Bhang is a cannabis chai. This milk and spice beverage was first used as part of the Hindu rite around 1000 BC. This beverage which includes cloves, cinnamon, rosewater and sugar is a sign of hospitality and served at celebrations. Bhang can be used as a term for marijuana, however it is most commonly a reference to the beverage.
Scythian Death Rituals
The Indo-Euro Aryans who invaded India also set their sights on Persia (Iran), Asia Minor (roughly the Turkish region outward toward Europe and Asia), and Greece around 1500 BC. The Persian word bhanga is almost identical to the Indian term bhang
The culture and history of marijuana finds its way into the ritual of mourning. Around 700 BC the Scythians warriors, descendents of the Aryans, knew of the effects of cannabis.
Greek historian Herodotus would later detail the history of marijuana use by Scythians to pay homage to their fallen leaders. Following a grisly death ritual, Scythian warriors would cleanse themselves with purifying oil. Then they would enter tents outfitted with metal fire pits and red hot stones and throw cannabis plants and seeds onto the stones. The cannabis would start to smolder and throw of vapors which according to Herodotus caused the Scythians to "howl with joy." Indeed.
The Scythians developed a long handled cutting tool for harvesting the hemp plant and was far superior to any European technology at the time. The scythe is still used today and bears the name of the fierce nomadic horsemen who helped revolutionize agriculture.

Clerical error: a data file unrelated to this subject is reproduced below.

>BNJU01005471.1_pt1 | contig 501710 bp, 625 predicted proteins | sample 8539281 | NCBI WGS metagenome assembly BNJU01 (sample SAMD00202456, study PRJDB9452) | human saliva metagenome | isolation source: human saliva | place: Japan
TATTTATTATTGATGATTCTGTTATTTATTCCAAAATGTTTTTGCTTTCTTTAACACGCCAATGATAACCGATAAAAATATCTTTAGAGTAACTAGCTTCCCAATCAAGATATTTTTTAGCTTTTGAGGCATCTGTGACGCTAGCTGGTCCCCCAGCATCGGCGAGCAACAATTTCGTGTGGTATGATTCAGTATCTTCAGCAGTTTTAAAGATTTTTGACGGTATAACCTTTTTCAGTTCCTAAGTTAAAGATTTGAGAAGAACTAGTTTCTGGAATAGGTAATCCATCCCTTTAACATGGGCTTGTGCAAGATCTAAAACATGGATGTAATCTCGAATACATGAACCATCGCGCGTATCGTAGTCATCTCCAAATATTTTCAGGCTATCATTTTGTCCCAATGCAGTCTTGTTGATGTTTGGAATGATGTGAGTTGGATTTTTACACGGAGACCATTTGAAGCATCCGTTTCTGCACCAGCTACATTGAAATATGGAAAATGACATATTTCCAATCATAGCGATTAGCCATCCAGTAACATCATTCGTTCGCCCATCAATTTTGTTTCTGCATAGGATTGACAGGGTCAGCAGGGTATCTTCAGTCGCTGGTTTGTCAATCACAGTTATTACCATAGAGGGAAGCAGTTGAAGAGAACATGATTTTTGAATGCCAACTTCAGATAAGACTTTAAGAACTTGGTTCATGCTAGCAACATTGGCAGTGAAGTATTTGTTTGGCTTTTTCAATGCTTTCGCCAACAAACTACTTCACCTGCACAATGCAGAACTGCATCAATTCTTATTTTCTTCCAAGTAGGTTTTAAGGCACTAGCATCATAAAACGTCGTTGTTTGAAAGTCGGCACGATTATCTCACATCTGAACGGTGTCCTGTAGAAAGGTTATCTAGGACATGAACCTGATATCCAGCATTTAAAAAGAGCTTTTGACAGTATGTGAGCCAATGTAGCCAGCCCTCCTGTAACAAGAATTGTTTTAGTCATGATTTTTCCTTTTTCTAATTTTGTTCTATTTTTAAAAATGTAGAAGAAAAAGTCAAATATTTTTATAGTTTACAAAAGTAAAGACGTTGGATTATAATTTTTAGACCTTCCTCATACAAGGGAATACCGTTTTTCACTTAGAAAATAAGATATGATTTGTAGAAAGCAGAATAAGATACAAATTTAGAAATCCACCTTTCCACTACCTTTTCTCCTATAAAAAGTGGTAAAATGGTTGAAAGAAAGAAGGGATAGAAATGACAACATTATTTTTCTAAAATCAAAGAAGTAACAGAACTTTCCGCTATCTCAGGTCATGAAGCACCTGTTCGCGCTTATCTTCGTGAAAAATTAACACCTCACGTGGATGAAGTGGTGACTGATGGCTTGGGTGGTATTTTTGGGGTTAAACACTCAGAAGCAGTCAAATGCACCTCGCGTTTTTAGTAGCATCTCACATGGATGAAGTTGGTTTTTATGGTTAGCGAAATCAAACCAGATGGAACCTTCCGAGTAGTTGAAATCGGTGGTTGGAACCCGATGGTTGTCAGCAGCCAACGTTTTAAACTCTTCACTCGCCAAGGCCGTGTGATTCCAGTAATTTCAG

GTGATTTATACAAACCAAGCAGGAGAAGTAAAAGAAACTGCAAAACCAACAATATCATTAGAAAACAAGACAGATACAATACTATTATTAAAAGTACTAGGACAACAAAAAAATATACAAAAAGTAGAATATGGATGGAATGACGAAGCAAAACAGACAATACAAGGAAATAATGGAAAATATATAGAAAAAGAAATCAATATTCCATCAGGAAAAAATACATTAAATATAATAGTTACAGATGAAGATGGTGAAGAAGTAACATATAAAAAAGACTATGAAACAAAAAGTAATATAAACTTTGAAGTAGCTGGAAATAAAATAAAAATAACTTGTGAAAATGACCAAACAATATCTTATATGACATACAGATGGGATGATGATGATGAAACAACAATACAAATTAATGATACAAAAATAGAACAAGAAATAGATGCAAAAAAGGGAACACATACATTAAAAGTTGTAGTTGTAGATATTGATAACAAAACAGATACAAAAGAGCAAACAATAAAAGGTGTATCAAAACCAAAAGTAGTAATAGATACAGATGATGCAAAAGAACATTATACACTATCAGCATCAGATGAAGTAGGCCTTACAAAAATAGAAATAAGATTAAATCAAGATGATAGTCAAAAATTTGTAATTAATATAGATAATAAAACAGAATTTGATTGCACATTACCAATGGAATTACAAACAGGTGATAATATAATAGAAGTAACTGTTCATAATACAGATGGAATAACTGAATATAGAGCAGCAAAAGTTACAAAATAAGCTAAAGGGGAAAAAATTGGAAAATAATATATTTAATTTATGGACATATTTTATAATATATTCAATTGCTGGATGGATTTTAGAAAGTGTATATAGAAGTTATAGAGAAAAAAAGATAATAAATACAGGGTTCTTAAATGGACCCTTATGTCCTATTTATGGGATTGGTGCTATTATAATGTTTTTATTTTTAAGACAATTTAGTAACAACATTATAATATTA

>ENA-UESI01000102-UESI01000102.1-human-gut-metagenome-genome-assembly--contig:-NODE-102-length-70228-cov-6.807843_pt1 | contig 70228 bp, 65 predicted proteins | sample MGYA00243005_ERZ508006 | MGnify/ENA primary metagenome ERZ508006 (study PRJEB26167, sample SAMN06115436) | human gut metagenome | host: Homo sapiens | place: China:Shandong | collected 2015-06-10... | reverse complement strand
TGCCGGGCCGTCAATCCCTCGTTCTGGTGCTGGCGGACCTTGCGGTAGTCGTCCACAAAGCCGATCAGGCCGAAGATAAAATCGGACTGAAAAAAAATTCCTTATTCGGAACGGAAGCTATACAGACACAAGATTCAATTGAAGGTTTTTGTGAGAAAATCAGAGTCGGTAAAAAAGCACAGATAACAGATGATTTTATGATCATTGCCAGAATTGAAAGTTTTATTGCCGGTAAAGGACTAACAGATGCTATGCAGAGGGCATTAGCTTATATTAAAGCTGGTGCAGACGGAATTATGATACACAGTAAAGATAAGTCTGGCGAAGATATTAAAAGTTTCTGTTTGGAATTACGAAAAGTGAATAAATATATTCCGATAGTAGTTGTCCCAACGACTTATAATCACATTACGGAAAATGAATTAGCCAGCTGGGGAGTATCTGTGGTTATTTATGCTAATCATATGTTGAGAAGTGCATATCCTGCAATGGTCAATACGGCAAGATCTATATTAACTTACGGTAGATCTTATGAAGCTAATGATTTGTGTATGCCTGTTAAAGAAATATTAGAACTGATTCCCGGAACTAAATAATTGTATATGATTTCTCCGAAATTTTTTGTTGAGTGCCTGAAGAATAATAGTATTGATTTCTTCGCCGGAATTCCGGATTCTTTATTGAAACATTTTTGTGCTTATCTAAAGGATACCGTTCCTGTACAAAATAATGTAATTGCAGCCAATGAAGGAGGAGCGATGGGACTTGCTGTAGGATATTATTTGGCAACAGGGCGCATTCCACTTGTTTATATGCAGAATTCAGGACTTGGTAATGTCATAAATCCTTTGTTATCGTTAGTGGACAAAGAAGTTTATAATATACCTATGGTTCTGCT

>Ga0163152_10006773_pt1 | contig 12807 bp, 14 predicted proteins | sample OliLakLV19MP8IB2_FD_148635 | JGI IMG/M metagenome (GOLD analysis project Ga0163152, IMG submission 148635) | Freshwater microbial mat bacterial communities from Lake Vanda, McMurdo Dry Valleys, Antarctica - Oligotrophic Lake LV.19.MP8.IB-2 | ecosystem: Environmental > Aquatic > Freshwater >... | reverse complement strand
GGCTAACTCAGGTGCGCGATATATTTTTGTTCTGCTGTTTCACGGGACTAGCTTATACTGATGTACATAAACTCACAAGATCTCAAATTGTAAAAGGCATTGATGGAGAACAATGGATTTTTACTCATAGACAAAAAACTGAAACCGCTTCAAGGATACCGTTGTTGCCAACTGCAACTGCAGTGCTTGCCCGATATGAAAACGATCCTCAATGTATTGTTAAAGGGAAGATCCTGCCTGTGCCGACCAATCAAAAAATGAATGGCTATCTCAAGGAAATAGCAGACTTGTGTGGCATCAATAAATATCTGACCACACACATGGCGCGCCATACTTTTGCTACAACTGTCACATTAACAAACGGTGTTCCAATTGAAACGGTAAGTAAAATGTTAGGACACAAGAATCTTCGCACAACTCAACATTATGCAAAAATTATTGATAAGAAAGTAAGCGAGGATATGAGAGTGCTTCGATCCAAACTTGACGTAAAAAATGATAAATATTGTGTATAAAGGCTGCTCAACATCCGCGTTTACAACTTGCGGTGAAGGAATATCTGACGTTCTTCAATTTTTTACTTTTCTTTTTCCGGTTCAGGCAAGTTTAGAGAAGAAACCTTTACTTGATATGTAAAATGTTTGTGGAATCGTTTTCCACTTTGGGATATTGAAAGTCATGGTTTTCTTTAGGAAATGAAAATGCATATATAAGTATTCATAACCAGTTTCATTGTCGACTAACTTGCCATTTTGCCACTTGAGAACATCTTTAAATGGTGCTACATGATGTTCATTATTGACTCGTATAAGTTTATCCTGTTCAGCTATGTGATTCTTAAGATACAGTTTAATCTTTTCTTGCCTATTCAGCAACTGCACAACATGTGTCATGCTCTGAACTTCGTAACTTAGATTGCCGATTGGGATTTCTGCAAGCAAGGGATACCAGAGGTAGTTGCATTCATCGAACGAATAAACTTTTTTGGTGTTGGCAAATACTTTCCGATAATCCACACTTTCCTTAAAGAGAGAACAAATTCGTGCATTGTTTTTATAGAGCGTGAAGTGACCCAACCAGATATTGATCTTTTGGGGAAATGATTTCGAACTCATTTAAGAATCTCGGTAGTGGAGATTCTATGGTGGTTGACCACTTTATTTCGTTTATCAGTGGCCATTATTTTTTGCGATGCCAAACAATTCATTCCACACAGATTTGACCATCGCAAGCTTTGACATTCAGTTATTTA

In 1929, Russian archeologist S.I. Rudenko discovered evidence of this ritual near the Altai Mountains between Siberia and outer Mongolia. Professor Rudenko also found shirts made of hemp fiber and metal censors used for inhaling marijuana smoke.
Further evidence indicated to Rudenko that marijuana inhalation was used in a religious context as well as daily use by Scythian men and women.
Ancient Greek Veterinary Medicine
The history of marijuana for medical purposes is not limited to humans. Leave it to the innovation of the ancient Greeks to pioneer medical marijuana for humans and animals. The advanced culture that brought the world democracy, the gear, and irrigation also pioneered cannabis in veterinary medicine, using the natural cure to dress wounds and sores on their horses.